CRH shares slide on US infrastructure Bill delay reports
Bank of Ireland edges higher on hopes lender will announce a return to paying dividends
CRH shares dropped by more than 3 per cent to €31.90 on Thursday
Ireland’s Iseq index stood out as a weak spot across European markets as index heavyweight CRH slid on reports that US president Donald Trump’s eagerly awaited $550 billion (€520 billion) infrastructure spending plan may be delayed.
CRH, which accounts for about 30 per cent of the Iseq, dropped by more than 3 per cent to €31.90 – in line with US-focused construction, engineering and materials stocks – after political website Axios reported that a Bill that would give effect to Mr Trump’s plan may have to wait until 2018 amid a crowded congressional to-do list.
The Iseq index of Irish shares dropped 1.1 per cent to 6,533,45 on a day when the wider European market fell only slightly, with the pan-European STOXX 600 index ending the session down 0.1 per cent after hitting a 14-month high in the previous session.
CRH’s shares have performed strongly since Mr Trump’s election on hopes that its US subsidiary Oldcastle would be a chief beneficiary from the president’s plans to boost spending on roads and bridges. CRH is due to report full-year figures next Wednesday.
Smurfit Kappa fell by 1.9 per cent to €25.21, as followers of the paper packaging sector switched out of the group and into UK rival Mondi, which reported posted a robust set of figures and issued an upbeat outlook on Thursday. Mondi shares rose by 2.8 per cent.
However, Bank of Ireland edged 0.9 per cent higher to 23.3c on hopes that the lender will announce a return to paying dividends, which have been on hold since 2008.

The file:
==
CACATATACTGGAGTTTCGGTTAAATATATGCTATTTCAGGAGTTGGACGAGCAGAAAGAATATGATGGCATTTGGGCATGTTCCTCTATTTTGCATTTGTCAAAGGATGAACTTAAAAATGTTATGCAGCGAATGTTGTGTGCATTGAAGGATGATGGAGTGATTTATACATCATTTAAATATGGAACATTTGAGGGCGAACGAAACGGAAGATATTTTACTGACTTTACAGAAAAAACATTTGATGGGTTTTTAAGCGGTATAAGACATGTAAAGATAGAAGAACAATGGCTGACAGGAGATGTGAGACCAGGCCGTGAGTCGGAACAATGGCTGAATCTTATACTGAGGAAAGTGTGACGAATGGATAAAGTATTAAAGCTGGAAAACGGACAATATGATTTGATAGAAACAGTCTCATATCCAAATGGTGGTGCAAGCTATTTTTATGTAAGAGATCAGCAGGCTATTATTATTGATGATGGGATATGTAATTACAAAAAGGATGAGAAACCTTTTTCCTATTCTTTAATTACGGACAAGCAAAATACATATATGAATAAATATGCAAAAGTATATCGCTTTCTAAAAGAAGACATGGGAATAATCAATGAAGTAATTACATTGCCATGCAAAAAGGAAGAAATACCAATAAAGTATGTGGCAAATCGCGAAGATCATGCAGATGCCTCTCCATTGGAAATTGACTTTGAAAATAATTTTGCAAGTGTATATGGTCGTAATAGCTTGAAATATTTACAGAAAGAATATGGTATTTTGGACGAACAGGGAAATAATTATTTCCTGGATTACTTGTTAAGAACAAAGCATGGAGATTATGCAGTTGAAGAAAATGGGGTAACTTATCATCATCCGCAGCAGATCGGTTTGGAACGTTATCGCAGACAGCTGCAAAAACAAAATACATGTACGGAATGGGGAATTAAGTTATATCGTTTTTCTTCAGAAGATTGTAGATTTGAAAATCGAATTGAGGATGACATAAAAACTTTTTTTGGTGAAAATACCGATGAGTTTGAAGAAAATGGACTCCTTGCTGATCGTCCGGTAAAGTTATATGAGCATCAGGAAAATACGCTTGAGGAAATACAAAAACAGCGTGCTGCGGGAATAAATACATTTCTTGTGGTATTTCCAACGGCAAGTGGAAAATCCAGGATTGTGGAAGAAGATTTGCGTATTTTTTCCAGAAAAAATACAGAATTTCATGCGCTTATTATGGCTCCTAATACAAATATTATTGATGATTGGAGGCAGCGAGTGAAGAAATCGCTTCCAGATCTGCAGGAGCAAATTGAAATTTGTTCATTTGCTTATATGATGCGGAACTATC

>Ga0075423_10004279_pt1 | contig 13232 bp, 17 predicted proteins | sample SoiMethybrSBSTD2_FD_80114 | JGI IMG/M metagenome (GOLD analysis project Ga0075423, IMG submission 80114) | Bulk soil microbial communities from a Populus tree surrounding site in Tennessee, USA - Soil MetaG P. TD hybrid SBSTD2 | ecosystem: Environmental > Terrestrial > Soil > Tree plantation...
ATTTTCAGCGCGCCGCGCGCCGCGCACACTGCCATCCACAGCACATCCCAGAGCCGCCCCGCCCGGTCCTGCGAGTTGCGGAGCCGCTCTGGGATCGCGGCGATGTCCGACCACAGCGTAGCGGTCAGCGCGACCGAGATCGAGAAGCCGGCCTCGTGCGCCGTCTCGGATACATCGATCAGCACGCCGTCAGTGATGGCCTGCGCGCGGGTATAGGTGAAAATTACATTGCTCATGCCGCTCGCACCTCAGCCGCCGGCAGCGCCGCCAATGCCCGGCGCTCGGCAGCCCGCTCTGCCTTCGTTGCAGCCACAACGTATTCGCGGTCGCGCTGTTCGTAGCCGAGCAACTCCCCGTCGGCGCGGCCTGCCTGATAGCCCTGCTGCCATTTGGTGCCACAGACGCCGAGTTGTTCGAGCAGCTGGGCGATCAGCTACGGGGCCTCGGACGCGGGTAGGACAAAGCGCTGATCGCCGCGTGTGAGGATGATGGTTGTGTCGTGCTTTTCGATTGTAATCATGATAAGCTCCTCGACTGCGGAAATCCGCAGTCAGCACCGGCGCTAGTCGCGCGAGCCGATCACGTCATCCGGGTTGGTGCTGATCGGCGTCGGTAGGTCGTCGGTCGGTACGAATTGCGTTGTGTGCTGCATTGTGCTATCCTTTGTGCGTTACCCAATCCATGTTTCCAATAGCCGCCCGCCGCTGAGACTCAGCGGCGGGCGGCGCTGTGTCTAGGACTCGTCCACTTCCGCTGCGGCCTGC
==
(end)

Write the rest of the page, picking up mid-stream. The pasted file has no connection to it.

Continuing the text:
Britain’s blue-chip FTSE 100 index closed lower on Thursday, depressed by Barclays stock after the bank reported earnings, by mining sector shares and those trading ex-dividend.
Barclays, the third major listed British lender to report earnings this week, gave up gains made immediately after its results to end 2.6 per cent lower.
Analysts cited concerns around potential litigation costs.
Among other laggards, HSBC was down 4 per cent, while mining firms and those trading without entitlement to their latest dividend payout, which included Rio Tinto and EasyJet, were the biggest fallers.
On the upside, Intu Properties, which owns and manages shopping centres, jumped 6.8 per cent and posted its biggest gains for six years after its earnings beat expectations and it increased its dividend.
Insurer RSA rose almost 5 per cent after it posted a 2016 profit beat and increased its target for return on equity.
Centrica did not fare as well after reporting earnings. The stock lost 3.7 per cent despite the company returning to profit growth and flagging the possibility of a dividend rise after two years of shareholder payout cuts.
Germany’s DAX fell 0.4 per cent. There was little impact earlier in the session from data which confirmed the country’s economy quadrupled its growth rate to 0.4 per cent in the fourth quarter.
Dialog Semiconductor surged 6.9 per cent as the maker of chips that go in Apple’s and Samsung’s smartphones said it expected “good revenue growth” in 2017.
Technicolor, however, fell 7 per cent after the French media and entertainment company reported a net loss.
French water and waste group Veolia dropped 5.8 per cent after pushing back its forecast for core earnings by a year.
About 55 per cent companies in the pan-European Stoxx 600 have reported fourth-quarter results so far, of which 56 per cent have met and 3 per cent have beaten analyst forecasts.
Wall Street pared losses in midday trading, after Mr Trump told chief executives of major US companies that he plans to bring back millions of jobs to the US.
The Dow Jones Industrial Average was up 0.31 per cent, at 20,839.95, while the S&P 500 edged 0.09 per cent higher. However, the Nasdaq Composite was down 0.42 per cent.
L Brands plunged 16.7 per cent after the company reported weak sales at Victoria’s Secret, its biggest business by revenue.
Boston Scientific lost 3.4 per cent after the company recalled its Lotus Valve heart devices, citing reports of problems with the locking mechanism.
– (Additional reporting: Bloomberg, Reuters)